A classic Italian dessert, this Sourdough Panettone is not just for Christmas. Add this to your Easter dinner table or for any gathering to impress your guests with this sweet, airy bread. Made with a variety of dried fruits, panettone is packed with flavor and looks like a work of art.
I have always been intrigued by this traditional Italian dessert.
So, last year, I experimented with a sourdough version of panettone to make for Christmas.
By the second time I tried it, I knew the result was well worth the time put in.
Now, traditionally panettone is known as a Christmas tradition. So, I was planning to share this recipe for later in the year.
But as I was scrolling through Instagram, I noticed some people enjoy this delicious Italian creation for Easter as well!
I just couldn’t wait to share this with you! Whether you make it this spring or save it for the holidays, this sourdough panettone will make a lovely addition to your table.
What is Sourdough Panettone?
Panettone is a famous Italian dessert, usually associated with Christmas. It has qualities of bread and cake and is filled with delicious dried fruits.
Panettone is easily spotted thanks to its famous dome shape.
For this version, instead of using conventional yeasts it uses wild yeast in the sourdough starter to give it its airy rise.
Why you’ll love this recipe:
It’s impressive: Professional bakers, the greatest chefs, and passionate amateurs alike try to perfect this dessert. Your guests will be impressed by this beautiful creation.
Delicious: If you are a fruit lover like me, you’ll really enjoy the sweetness and texture the dried fruit brings to this bread.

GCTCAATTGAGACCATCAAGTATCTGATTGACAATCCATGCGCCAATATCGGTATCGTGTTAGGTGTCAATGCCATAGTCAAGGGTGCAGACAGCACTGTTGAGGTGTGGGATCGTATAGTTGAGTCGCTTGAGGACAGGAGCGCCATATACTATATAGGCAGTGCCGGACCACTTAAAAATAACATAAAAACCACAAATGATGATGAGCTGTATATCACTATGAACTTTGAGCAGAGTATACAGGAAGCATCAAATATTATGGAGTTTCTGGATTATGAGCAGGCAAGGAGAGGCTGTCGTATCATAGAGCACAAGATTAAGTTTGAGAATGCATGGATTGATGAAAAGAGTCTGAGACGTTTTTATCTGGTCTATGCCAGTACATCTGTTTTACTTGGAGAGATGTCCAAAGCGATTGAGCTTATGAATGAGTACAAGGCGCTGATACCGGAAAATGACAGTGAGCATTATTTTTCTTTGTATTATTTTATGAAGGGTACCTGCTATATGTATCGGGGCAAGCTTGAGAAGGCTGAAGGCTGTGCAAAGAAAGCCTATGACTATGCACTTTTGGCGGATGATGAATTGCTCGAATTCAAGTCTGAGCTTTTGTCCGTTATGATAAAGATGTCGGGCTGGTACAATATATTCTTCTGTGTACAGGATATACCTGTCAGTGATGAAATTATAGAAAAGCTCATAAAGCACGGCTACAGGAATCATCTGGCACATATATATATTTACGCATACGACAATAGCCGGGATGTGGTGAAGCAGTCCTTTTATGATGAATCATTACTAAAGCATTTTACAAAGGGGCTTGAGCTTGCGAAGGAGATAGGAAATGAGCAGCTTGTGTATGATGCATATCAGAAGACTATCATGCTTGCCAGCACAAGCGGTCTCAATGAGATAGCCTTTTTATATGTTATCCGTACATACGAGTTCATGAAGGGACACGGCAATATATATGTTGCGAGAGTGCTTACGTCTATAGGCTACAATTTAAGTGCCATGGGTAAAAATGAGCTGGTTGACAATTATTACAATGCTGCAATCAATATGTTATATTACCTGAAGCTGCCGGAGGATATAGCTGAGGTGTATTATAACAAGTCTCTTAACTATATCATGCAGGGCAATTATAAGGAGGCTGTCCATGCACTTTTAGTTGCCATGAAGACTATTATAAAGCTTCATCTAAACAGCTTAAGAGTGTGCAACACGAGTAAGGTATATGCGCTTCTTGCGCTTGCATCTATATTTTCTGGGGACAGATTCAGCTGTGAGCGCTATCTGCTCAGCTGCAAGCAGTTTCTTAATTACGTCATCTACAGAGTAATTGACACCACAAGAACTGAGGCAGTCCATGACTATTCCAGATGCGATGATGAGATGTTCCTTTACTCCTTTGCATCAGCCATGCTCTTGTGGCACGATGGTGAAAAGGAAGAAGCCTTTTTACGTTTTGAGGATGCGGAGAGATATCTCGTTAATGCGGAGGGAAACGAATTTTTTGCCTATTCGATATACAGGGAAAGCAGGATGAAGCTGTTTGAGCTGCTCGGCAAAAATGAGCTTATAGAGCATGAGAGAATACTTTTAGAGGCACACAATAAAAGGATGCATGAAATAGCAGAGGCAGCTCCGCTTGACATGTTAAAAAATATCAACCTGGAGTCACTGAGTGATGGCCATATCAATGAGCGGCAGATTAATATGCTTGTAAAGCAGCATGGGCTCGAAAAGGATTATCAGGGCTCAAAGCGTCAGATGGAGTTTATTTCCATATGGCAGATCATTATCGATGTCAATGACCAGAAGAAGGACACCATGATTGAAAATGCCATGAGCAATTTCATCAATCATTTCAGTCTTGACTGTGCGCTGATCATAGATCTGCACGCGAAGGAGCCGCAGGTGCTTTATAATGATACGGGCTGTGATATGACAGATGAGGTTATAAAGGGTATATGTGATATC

Way better than store bought: Like all sourdough pastries and recipes, the homemade version is usually better!
Tips for making Sourdough Panettone
- This recipe takes a bit of patience. It takes about 15-20 minutes on the third speed of my stand mixer to get this dough to come together initially.
- Make sure you use an active and bubbly starter. Click here to learn how to make and feed a sourdough starter.
- For the second rise, your dough will be in a panettone mold. I place the mold into a large stock pot with a lid to make sure it doesn’t dry out. You could also drape plastic wrap or aluminum foil over the top instead.
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Is Panettone normally made from sourdough?
You can find both yeast and sourdough versions of panettone. I love using sourdough for its nutritional benefits!
Is panettone healthier than cake?
There are a lot of factors that go into this, pending the type of cake you are comparing it to.
Natural leavening with sourdough, though, is a healthier option in my opinion.
This is due to the fermentation process. During fermentation the phytic acid is broken down and the vitamins and minerals present in the grain are more easily absorbed by the body. It also has a lower glycemic index, meaning it won’t spike your blood sugar as much as conventional bread.
What’s so special about panettone?
Panettone is a traditional Italian dessert that is normally associated with Christmas. However, I have also recently seen that it is popular for Easter as well.
Is sourdough panettone easy to make?
The first time you make sourdough panettone you may not think it is very easy. And it is a time consuming process. But don’t get overwhelmed with the numerous step-by-step instructions. Like with any sourdough bread recipe, sometimes it just takes a bit to get the hang of it. Once you do, it is a delicious and beautiful dessert to serve for special occasions!